6.5.2007 11:46am
Eli Rabett (www):
Have them take a decent digital camera and take pictures of the pages without a flash.
6.5.2007 12:08pm
Stephen C. Carlson (www):
I'd be willing to wager, based on my recollections of Livy, that this has something to do with "cruel and unusual punishment".


If so, then the passage may be from 1.28, which says:
Exinde duabus admotis quadrigis, in currus earum distentum inligat Mettium; deinde in diuersum iter equi concitati, lacerum in utroque curru corpus, qua inhaeserant uinculis membra, portantes. avertere omnes ab tanta foeditate spectaculi oculos. Primum ultimumque illud supplicium apud Romanos exempli parum memoris legum humanarum fuit: in aliis gloriari licet nulli gentium mitiores placuisse poenas.


Or, in Robert's translation of 1905:
Thereupon two four-horse chariots were brought up, and Mettius was bound at full length to each, the horses were driven in opposite directions, carrying off parts of the body in each chariot, where the limbs had been secured by the cords. All present averted their eyes from the horrible spectacle. This is the first and last instance amongst the Romans of a punishment so regardless of humanity. Amongst other things which are the glory of Rome is this, that no nation has ever been contented with milder punishments.


While the concept is there, a translation would have to be pretty loose to get the collocation "cruel and unusual punishment." I suppose that's why looking at a specific edition would be crucial.
6.5.2007 12:58pm
Happyshooter:
I had called upon my friend, Mr. Sherlock Holmes, one day in the autumn of last year and found him in deep conversation with a very stout, florid-faced, elderly gentleman with fiery red hair.
With an apology for my intrusion, I was about to withdraw when Holmes pulled me abruptly into the room and closed the door
behind me. "You could not possibly have come at a better time, my dear Watson," he said cordially.
"I was afraid that you were engaged."
"So I am. Very much so."
"Then I can wait in the next room."
"Not at all. This gentleman, Mr. Wilson, has been my partner and helper in many of my most successful cases, and I have no doubt that he will be of the utmost use to me in yours also."***

TO THE RED-HEADED LEAGUE:
On account of the bequest of the late Ezekiah Hopkins, of Lebanon, Pennsylvania, U. S. A., there is now another vacancy open which entitles a member of the League to a salary of 4 pounds a week for purely nominal services. All red-headed men who are sound in body and mind and above the age of twenty-one years, are eligible. Appiy in person on Monday, at eleven o'clock, to Duncan Ross, at the offices of the League, 7 Pope's Coun, Fleet Street.***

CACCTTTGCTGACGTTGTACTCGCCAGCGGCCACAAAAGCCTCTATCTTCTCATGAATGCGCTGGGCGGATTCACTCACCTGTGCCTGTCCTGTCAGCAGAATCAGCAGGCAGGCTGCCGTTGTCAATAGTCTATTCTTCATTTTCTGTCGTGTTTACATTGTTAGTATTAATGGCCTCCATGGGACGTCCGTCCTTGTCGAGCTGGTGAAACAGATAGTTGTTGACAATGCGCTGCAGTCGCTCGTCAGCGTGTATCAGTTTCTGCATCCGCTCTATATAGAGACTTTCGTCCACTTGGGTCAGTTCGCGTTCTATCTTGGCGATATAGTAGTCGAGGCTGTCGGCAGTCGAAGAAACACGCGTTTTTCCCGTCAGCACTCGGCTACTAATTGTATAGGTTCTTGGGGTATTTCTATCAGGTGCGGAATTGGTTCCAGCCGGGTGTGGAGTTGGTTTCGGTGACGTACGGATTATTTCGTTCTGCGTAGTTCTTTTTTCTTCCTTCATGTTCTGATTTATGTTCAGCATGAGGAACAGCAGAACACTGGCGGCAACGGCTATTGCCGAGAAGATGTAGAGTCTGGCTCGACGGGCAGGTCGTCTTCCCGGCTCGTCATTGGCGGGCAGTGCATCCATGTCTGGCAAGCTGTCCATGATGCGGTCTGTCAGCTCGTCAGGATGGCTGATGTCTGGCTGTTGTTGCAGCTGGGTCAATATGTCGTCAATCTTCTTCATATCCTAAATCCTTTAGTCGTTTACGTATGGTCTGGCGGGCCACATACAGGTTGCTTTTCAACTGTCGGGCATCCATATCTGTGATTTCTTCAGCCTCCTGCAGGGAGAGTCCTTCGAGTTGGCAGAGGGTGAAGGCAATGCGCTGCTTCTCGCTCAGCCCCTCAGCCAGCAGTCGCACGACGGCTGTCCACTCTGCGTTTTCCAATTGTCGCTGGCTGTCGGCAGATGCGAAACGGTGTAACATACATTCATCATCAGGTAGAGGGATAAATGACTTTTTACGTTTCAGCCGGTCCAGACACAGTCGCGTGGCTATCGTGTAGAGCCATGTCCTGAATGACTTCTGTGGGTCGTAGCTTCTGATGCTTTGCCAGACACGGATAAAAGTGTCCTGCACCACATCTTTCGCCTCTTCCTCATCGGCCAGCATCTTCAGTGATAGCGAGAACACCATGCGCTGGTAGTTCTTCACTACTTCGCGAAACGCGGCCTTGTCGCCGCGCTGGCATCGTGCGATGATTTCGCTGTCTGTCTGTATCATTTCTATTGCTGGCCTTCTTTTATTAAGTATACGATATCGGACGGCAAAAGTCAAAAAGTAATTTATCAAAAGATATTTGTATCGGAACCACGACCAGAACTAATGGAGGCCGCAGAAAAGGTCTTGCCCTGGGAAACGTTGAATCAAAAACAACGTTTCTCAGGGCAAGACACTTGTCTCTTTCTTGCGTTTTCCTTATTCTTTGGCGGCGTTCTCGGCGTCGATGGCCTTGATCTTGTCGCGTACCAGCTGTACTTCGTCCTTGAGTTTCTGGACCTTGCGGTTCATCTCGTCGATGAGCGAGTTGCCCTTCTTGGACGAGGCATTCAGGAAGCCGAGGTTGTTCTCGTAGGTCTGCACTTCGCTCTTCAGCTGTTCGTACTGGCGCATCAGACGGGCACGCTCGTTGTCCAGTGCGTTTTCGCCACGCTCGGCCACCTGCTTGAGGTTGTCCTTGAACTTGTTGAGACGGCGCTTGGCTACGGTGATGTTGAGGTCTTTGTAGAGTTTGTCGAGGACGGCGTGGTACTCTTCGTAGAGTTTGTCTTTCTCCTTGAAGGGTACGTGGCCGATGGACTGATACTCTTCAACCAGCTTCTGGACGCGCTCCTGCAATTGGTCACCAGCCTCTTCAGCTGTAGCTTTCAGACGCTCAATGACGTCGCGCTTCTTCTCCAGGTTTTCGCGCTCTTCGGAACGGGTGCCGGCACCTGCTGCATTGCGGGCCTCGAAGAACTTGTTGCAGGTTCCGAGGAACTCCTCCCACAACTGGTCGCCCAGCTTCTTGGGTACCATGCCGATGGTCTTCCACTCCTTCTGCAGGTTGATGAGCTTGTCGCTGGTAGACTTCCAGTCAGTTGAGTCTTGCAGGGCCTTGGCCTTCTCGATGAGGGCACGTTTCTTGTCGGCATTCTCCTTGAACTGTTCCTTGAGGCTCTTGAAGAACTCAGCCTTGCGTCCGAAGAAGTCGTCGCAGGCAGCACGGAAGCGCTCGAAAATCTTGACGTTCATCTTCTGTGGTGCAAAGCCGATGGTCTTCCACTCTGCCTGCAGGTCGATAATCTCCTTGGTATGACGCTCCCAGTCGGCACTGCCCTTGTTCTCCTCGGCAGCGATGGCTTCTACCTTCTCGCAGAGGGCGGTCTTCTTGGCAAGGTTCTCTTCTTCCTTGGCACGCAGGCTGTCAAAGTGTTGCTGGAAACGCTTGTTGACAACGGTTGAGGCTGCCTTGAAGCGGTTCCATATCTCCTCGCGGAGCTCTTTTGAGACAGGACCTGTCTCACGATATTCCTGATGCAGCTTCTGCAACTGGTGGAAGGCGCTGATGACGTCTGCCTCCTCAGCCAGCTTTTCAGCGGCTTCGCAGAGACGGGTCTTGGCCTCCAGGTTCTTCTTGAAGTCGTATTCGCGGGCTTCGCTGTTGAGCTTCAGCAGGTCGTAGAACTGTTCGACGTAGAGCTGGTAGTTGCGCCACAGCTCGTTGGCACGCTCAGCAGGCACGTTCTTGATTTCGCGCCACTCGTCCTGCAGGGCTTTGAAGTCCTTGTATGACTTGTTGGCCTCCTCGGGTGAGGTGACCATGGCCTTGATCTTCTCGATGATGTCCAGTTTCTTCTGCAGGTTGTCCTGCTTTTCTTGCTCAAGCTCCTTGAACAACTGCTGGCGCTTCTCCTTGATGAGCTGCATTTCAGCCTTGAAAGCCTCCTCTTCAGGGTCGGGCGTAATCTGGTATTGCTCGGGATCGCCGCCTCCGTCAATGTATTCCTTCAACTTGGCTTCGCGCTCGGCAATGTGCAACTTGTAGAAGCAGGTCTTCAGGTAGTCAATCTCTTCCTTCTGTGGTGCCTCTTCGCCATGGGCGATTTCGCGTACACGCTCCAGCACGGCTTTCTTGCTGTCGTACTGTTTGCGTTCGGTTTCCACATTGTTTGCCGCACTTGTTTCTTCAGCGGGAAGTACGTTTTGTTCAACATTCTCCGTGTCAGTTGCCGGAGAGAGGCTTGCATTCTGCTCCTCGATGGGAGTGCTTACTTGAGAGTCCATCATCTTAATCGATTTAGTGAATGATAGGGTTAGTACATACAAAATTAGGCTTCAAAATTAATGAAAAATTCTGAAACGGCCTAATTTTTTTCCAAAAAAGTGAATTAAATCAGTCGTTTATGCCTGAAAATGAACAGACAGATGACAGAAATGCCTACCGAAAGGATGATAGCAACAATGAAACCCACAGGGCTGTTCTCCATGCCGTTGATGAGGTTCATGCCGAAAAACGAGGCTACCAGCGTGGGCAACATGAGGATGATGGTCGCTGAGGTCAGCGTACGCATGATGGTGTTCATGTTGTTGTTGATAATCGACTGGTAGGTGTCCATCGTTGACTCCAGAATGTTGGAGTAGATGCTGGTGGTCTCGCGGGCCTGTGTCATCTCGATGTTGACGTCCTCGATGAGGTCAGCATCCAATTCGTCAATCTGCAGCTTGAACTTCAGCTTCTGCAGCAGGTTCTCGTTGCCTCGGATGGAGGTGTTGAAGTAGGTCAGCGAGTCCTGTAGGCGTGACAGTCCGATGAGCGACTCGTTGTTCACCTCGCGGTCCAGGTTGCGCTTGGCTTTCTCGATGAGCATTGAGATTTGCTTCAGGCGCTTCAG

6.5.2007 1:28pm
Another Steve (mail):
What is the specific title of the book? would you happen to have the OCLC number?
6.5.2007 1:57pm
Barbara Skolaut (mail):
"a particular two-word phrase"

Guess that leaves out "cruel and unusual"....
6.5.2007 5:02pm
Richard Gould-Saltman (mail):
Evidently, I'm not the first to read this and immediately think "Red-Headed League".
6.5.2007 5:19pm
Abe Delnore:
It might only take a few hours for someone with a tripod and camera to photograph each page in a way that doesn't damage the book, and then anyone could scan it (the task could even be distributed).

One of my side jobs in grad school was imaging sixteenth-century books for University of Virginia Special Collections. We used specialized scanning cameras in very sturdy mounts and a suite of lights to get our pictures. It took about three minutes to scan each page.

We did take requests and you might actually get one of these libraries to scan the book for you. If the library owns such an old volume, chances are there is already a plan to scan it at some point in the next five years or so. Your request might get it moved up the list.
6.5.2007 6:06pm
Harry Eagar (mail):
Hmmm. Does this strange list imply that there were at least a dozen separate translations of Livy in the 18th c.?

Or is Professor Volokh employing a version of the astronomer's dodge of salting cosmological photographs with false positives to be sure that hoi polloi checking them for anomalies (before computers, this was) are really paying attention?

And is the assumption that our 18th c. grandees who read Livy in translation would necessarily read him in English translation?
6.5.2007 7:30pm
Edward A. Hoffman (mail):
Why not just email a request to the classics departments at the schools whose libaries have copies of the book?

It's not always clear from your list where the copies are; for example, the New York City copies could be at the N.Y. Public Library, the Brooklyn Library, Columbia, NYU and/or quite a few other institutions. A student who doesn't know if his/her own campus library has the book will be less likely to want the job than one who knows that it does. Targeting your inquiry to schools which you know have copies will eliminate this uncertainty. It will also make it more likely that the person you hire will be familiar with the particular library and would not waste time searching for the book.
6.5.2007 9:46pm
cathyf:
I think that the idea of hiring someone to scan the book(s) is probably best, but if you do go with the original plan of hiring wetware to read the book(s), I think that you probably need someone who is autistic. Try contacting a local chapter of the Autism Society, or perhaps the local high school special ed department. What you need is someone who is high-functioning autistic, who will probably be overjoyed to get paid for doing something where the autism is a strength rather than a disability.
6.6.2007 3:49pm
theobromophile (www):
Is there a deadline? Most of those are college towns, and students are gone for the summer. You might have better luck in September.

The person does need to have the (not that common) ability to read text and spot every occurrence of the phrase, which will likely be fairly rare in the work (if it occurs at all).

If it wouldn't completely bore them, your research assistants should read backwards (bottom right to top left of a page).
6.6.2007 8:24pm
Harry Eagar (mail):
Re-reading the request, it seems the professor wants 12 people to read the same edition. Curiouser and curiouser.
6.7.2007 12:00am